EVERY MONTH WE ANSWER THE KEY FITNESS QUESTIONS
Q What’sthe optimum number of eggs for my morning omelette?
‘You don’t want more than 50g of protein in one sitting,’ says nutritional therapist Anthea McCourtie (younutritionaltherapy.co.uk). With 6g of protein per egg, that means you can have up to eight. But, cautions McCourtie, ‘egg yolks contain an omega 6 fatty acid called arachidonic acid, which can cause inflammation. To balance it, eat omega 3-rich foods like salmon or walnuts.’ Or try protein guru Anna Sward’s (proteinpow.com) suggested omelette made with two whole eggs and seven whites, which still provides 33g protein while keeping the arachidonic acid to a minimum.
Q Doridges on my nails say anything about my nutrition?
‘They are an indicator,’ says performance nutritionist Ben Coomber (bencoomber.com). ‘Fingernails, hair, skin and eyes often indicate nutrient deficiencies in your body as a result of your diet.’ Vertical fingernail lines are most commonly due to ageing – but they can indicate a nutritional deficiency or illness. ‘The best way to combat this is to get a hair mineral analysis so it can be pinpointed and fixed if needed,’ Coomber says.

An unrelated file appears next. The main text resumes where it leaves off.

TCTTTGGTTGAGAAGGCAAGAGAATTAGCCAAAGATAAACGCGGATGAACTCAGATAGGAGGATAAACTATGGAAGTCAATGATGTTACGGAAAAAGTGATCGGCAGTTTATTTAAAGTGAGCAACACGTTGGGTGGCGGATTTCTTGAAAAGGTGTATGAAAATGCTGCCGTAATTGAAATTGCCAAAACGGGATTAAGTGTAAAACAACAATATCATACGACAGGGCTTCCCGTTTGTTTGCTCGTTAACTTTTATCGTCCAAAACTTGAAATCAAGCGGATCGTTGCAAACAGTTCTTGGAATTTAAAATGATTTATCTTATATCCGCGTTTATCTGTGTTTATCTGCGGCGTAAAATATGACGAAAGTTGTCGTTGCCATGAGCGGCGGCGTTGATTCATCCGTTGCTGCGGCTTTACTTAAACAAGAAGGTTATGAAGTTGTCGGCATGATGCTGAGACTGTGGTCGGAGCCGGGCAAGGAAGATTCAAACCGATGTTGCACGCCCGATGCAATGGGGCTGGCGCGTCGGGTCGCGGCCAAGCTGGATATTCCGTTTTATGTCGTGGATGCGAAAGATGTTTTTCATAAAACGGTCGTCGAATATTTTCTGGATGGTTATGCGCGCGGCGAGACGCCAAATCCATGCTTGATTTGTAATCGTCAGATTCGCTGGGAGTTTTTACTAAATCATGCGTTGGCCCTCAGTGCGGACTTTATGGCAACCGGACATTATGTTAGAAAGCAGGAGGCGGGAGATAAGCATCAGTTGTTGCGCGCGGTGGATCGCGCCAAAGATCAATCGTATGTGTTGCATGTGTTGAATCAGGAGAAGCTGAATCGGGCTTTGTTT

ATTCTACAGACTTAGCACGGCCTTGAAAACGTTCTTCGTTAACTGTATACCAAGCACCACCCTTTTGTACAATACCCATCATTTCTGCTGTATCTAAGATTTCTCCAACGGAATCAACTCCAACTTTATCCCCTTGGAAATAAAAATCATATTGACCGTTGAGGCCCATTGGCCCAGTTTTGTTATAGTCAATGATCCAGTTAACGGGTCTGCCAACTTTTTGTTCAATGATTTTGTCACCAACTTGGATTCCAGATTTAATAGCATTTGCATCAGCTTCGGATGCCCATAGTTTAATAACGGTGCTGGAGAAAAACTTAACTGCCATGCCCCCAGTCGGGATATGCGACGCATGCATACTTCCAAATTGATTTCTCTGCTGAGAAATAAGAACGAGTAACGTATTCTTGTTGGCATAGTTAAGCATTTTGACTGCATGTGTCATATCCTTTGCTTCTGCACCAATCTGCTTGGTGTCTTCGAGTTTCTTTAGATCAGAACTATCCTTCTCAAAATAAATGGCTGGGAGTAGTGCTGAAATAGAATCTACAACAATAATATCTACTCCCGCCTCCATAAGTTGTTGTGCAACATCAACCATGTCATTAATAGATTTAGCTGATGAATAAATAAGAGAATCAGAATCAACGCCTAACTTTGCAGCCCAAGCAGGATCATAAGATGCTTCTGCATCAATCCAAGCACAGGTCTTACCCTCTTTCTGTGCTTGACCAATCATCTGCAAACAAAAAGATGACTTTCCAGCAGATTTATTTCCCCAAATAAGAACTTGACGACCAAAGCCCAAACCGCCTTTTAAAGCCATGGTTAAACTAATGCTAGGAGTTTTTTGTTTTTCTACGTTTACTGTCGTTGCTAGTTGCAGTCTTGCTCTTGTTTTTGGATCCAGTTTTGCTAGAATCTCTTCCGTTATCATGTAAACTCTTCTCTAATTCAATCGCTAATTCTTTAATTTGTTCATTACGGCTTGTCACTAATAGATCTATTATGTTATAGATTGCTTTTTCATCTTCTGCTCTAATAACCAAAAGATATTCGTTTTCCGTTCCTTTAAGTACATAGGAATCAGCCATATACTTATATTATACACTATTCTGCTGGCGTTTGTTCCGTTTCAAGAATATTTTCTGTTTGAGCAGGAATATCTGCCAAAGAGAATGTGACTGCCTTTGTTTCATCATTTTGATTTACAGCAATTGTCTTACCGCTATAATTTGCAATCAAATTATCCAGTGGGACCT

Q Isit true that swearing as I lift helps me achieve that little bit more?
Searching for an excuse for your foul mouth? We’ll here’s some good news for you: a study at Keele University found that swearing lessened pain in many people. Just don’t get carried away – the study also found swearing too often would lessen its pain-reducing effect.
Q I’mstarting to train for a triathlon. Do I need to worry about bacteria in open water?
While there’s some risk of contamination in any open-water location, it’s generally low in the UK. ‘British Triathlon recommends a number of precautionary hygiene measures: cover any open cuts or scrapes before you swim, and afterwards shower in fresh water, rinse and clean all swimming kit including goggles and wash hands before eating and drinking,’ says Vanessa Gunner, British Triathlon Federation coach and personal trainer (serpentine.org.uk). ‘Seek medical advice if you develop severe headaches, red eyes, muscle pains and fatigue in the three weeks after your swim.’
Q Readingabout UK climber James Pearson has inspired me to hit the outdoors. How different will it be from my local climbing wall?
You mean are you more likely to fall to your death? ‘The main difficulty will be the mental aspect. You’re going from a low-stress environment with a regulated climate to one that’s exposed to the elements,’ says Rich Hudson, a personal trainer and climbing wall route-setter (castle-climbing.co.uk). ‘You’ll have to get used to holds that may break and don’t adhere to set difficulty grades, as well as using your safety equipment. Make sure you’re comfortable hanging around on the easier indoor routes so your stamina is ass good as possible.’
Open water is unlikely to be
seriously contaminated in the UK, but it’s worth taking
a few sensible precautions